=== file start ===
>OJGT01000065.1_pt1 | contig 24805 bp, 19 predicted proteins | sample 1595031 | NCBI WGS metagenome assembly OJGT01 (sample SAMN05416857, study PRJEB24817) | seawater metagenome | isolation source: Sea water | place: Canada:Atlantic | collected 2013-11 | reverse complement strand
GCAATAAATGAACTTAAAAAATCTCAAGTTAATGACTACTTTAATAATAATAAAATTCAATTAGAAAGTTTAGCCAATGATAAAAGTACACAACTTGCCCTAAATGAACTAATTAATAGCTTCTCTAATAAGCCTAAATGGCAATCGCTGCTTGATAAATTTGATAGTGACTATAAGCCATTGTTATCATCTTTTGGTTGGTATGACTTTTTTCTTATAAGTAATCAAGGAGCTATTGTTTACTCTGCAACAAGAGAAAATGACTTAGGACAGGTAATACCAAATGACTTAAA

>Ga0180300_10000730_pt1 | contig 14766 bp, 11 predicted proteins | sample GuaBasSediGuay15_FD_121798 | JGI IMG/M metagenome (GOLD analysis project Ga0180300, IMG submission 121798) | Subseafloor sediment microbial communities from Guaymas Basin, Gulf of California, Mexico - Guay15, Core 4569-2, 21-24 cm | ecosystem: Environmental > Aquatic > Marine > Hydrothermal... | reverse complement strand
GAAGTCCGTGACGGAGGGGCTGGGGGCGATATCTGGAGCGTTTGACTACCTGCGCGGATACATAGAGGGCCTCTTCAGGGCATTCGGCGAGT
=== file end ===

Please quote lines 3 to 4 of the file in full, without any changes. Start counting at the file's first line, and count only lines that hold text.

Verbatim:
>Ga0180300_10000730_pt1 | contig 14766 bp, 11 predicted proteins | sample GuaBasSediGuay15_FD_121798 | JGI IMG/M metagenome (GOLD analysis project Ga0180300, IMG submission 121798) | Subseafloor sediment microbial communities from Guaymas Basin, Gulf of California, Mexico - Guay15, Core 4569-2, 21-24 cm | ecosystem: Environmental > Aquatic > Marine > Hydrothermal... | reverse complement strand
GAAGTCCGTGACGGAGGGGCTGGGGGCGATATCTGGAGCGTTTGACTACCTGCGCGGATACATAGAGGGCCTCTTCAGGGCATTCGGCGAGT